I accept the hon. Gentleman's points that some of the amendments involve either/or suggestions, but they would produce similar results. If he presses them to a vote, I shall ask my hon. Friends to resist them.

Amendments Nos. 238 and 239, which may be alternatives, seek to change the meaning of ''option'' for schedule 23 purposes. Amendment No. 238 would exclude warrants from the definition of ''option'' and amendment No. 239 would specifically include them. The definition of ''option'' in schedule 23 is widely worded to ensure that any right acquired by an employee that later gives rise to the acquisition of qualifying shares will allow the employing company to qualify for relief. Amendments Nos. 238 and 239 would, respectively, exclude or include warrants from the definition and would serve no purpose except to add complexity and confusion.

Amendment No. 240 would change the definition of shares to include any securities defined for the purposes of the new rules introduced in schedule 22. As I have said many times, schedule 23 provides relief for companies in respect of shares acquired by employees that give them a real stake in the company for which they work. Other securities, while admittedly awarded to employees as part of their remuneration package, do not fall into that category. To include such securities within the rules of schedule 23 would undermine the policy objective.

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It should also be remembered that assets other than shares can be purchased and held by the employing company prior to being awarded to employees, and the cost of acquiring those assets might be allowable for tax purposes in accordance with ordinary accounting and tax principles. That change might also require additional rules to ensure that companies could not obtain a double deduction, hence the cost. Those additional rules do not exist, so the double deduction would stand. I urge my hon. Friends to resist the amendments.

Mr. O'Brien: Not dissimilarly to the Paymaster General's response to my hon. Friend on 22 May, she sought to clarify the position concerning warrants, which is not as simple as some representations to us suggested. In the light of her explanation, I am happy to withdraw the amendment. As our discussion is on the record, guidance may be forthcoming. I beg to ask leave to withdraw the amendment.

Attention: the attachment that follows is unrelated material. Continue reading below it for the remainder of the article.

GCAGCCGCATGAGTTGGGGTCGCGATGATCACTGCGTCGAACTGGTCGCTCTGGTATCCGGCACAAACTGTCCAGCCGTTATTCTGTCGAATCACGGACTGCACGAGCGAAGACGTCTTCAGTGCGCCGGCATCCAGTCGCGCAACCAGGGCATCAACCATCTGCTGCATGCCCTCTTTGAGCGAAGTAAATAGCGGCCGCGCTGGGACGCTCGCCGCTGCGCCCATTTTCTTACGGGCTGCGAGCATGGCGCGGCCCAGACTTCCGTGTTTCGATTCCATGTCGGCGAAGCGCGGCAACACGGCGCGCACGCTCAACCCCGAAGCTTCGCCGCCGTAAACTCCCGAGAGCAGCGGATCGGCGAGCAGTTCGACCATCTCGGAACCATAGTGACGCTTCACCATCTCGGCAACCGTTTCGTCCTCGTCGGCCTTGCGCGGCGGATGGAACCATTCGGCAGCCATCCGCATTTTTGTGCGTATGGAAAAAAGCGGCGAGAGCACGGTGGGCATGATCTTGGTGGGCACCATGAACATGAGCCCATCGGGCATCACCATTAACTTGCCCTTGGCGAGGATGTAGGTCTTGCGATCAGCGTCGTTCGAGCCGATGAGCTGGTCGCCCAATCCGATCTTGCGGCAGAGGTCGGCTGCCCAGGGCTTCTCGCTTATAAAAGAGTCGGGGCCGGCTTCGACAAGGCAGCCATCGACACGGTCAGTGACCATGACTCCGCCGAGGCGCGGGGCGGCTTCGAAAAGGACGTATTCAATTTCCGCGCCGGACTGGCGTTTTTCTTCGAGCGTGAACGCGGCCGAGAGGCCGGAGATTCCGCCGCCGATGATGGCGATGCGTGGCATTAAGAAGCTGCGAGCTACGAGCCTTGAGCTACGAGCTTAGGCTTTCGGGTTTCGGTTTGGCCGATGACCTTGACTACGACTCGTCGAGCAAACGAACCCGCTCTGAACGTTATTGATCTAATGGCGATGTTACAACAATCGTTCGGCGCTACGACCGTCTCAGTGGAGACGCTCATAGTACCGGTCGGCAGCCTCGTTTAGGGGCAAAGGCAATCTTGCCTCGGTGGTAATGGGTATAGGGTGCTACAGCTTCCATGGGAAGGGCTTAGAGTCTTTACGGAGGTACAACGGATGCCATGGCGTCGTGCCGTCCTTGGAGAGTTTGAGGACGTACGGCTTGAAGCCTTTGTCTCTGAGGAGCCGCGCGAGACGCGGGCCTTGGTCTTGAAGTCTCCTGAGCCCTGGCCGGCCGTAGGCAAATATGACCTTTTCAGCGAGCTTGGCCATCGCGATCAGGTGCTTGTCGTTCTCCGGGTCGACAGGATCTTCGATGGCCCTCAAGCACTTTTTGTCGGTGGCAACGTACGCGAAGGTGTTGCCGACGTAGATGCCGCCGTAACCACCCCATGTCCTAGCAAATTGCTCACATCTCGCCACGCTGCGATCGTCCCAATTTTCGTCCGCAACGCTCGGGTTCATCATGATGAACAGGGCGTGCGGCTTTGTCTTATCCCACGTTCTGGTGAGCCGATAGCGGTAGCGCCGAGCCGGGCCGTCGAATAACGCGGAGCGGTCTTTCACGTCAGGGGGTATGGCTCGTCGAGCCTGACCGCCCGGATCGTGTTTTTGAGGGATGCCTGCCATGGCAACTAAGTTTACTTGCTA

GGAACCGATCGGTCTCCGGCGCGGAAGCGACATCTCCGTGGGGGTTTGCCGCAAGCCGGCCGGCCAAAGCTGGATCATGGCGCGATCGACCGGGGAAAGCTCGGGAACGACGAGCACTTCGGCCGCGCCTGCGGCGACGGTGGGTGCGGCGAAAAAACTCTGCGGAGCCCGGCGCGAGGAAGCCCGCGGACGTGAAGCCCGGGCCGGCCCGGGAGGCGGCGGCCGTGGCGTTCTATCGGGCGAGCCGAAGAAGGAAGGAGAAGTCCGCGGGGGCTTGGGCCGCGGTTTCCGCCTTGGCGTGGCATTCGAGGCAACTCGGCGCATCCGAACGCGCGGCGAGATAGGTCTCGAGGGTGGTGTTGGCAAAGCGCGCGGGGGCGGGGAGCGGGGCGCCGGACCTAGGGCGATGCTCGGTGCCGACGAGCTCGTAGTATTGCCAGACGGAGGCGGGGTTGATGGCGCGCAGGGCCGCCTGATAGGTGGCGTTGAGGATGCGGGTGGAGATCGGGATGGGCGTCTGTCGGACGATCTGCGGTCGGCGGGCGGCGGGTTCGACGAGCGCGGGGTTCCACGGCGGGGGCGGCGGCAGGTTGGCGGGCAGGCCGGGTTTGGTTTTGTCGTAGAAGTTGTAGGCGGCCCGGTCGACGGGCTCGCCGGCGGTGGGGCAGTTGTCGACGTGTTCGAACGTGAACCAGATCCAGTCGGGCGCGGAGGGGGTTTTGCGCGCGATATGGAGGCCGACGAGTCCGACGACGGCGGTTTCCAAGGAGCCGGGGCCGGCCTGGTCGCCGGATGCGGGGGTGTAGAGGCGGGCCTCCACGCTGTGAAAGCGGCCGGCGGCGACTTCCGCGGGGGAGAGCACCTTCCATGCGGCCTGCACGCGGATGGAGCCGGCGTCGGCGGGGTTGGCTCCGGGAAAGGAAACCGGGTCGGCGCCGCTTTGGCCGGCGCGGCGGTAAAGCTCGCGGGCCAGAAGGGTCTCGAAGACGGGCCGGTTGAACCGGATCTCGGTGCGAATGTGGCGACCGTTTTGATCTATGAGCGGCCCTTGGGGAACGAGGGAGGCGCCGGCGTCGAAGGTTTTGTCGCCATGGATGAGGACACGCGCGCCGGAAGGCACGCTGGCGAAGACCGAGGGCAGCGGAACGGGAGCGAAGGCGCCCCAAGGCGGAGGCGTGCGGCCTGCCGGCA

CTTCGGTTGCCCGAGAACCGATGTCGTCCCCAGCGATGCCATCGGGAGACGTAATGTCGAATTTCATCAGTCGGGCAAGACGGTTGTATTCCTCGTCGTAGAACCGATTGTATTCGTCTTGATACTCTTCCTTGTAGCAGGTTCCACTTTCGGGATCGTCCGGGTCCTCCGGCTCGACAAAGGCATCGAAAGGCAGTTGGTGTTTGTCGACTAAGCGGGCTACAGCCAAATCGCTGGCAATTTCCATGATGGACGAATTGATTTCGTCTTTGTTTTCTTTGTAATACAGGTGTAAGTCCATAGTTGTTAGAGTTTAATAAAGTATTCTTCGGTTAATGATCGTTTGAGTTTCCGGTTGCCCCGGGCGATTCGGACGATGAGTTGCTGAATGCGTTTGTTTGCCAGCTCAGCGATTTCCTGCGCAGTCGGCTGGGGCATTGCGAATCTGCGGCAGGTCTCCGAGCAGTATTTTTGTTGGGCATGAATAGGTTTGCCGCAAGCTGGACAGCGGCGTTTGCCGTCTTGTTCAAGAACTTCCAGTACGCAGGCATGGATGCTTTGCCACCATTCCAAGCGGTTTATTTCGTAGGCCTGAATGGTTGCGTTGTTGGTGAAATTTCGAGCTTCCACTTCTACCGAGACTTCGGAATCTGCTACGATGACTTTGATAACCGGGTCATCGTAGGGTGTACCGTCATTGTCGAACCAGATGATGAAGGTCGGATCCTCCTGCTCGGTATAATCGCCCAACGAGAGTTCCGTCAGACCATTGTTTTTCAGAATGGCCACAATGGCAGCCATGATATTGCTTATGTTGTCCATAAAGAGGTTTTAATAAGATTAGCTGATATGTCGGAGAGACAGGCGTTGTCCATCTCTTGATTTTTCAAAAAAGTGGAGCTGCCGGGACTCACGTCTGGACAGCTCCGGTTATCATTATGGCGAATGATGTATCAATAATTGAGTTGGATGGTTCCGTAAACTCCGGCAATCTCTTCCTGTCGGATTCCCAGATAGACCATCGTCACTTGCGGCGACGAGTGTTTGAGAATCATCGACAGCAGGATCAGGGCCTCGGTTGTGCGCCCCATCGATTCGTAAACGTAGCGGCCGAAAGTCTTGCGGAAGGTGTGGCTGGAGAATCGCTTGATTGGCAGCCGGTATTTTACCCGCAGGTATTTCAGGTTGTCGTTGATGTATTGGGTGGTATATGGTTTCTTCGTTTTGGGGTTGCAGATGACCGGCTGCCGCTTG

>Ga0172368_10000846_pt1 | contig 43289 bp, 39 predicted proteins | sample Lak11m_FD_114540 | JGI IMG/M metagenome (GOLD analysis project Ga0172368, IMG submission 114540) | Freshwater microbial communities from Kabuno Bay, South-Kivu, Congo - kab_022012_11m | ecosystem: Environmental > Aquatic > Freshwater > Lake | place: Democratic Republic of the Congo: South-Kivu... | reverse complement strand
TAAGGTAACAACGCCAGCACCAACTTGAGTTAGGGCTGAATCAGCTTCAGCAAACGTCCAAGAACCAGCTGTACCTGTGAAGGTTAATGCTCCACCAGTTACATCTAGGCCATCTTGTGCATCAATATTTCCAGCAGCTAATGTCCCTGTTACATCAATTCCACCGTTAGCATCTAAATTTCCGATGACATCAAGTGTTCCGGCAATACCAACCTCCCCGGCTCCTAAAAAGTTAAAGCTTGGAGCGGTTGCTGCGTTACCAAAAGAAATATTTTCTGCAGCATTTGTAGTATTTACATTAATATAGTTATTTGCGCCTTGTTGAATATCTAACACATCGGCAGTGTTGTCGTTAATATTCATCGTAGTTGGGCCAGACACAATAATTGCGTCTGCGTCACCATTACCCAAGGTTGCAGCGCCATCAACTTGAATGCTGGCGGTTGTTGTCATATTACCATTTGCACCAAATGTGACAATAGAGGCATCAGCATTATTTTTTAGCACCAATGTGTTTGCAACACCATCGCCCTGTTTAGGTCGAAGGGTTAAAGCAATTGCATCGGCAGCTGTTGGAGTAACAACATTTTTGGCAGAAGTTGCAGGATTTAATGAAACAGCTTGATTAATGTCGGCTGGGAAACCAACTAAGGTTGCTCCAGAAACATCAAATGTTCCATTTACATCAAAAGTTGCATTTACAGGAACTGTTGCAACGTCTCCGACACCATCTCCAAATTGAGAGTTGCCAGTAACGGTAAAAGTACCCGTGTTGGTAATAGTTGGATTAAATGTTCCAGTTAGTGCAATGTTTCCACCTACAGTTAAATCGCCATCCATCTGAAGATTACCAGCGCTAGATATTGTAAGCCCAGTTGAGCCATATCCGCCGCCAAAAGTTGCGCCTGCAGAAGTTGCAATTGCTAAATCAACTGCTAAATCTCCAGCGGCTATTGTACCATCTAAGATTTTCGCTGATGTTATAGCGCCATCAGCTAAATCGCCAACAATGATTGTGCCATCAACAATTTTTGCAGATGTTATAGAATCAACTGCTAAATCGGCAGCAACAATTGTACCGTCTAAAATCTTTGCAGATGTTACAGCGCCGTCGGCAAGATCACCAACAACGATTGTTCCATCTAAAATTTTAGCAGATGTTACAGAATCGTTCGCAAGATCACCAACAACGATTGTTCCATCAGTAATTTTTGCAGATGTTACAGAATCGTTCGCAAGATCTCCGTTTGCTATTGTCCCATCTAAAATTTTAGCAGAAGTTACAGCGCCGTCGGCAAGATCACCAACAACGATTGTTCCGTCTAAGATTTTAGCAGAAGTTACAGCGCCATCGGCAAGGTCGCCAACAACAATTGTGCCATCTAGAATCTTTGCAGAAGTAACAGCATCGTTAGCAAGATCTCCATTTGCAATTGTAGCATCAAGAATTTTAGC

Amendment, by leave, withdrawn.

Mr. O'Brien: I beg to move amendment No. 241, in

    schedule 23, page 335, line 29, at end insert

    'The award of shares or grant of an option prior to that date shall not prevent relief being given under this Schedule in respect of those shares or that option.'.

This may be the tail-end Charlie amendment and it should be the shortest. It is unquestionably a probing amendment to obtain a ministerial statement with belt-and-braces clarification that awards made prior to commencement are not outside the new rules. The matter has been raised by a number of people who made representations to us, and the point is obviously worth making given the apparent confusion over commencement dates and so on elsewhere in the Bill. I look forward to hearing the statement that the Minister has already prepared, and I shall not press the amendment to a vote.

The Chairman: I did not hear that last comment.

Dawn Primarolo: The cost of the amendment would be between nil and £1 billion. The hon. Gentleman said that it is a probing amendment, and understanding his sensitivities on such matters, I have said that the amount could be nil or £1 billion. The amendment seeks to add an additional phrase to the commencement rules to provide that relief would be available in respect of shares awarded or options granted before the start date in January 2003. It appears to be an attempt to add further certainty to the new rules, but in reality it would serve only to increase unnecessarily the length of the legislation. Also, and rather unfortunately, as I am sure that the hon. Gentleman will agree, the amendment's wording could mean that in the first year of the new relief a company would receive a corporation tax deduction in respect of every share that it has ever awarded to its employees. Hence the cost. That cannot be the result that the hon. Gentleman or the Committee would wish to endorse.

I assume that the hon. Gentleman is seeking clarification that the new reliefs apply to shares awarded or options granted before the 1 January 2003 start date. I can assure him that if shares are acquired after that date pursuant to an option granted

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before that date, or if the employee becomes chargeable for tax as a result of having acquired shares before that date, the relief will be available to the employing company. The transitional rules will apply to ensure that the same amount is not relieved more than once. I think that that directly answers the question that the hon. Gentleman asked, so I shall conclude my remarks on the amendment and hope that that has dealt with the point that he was trying to tease out.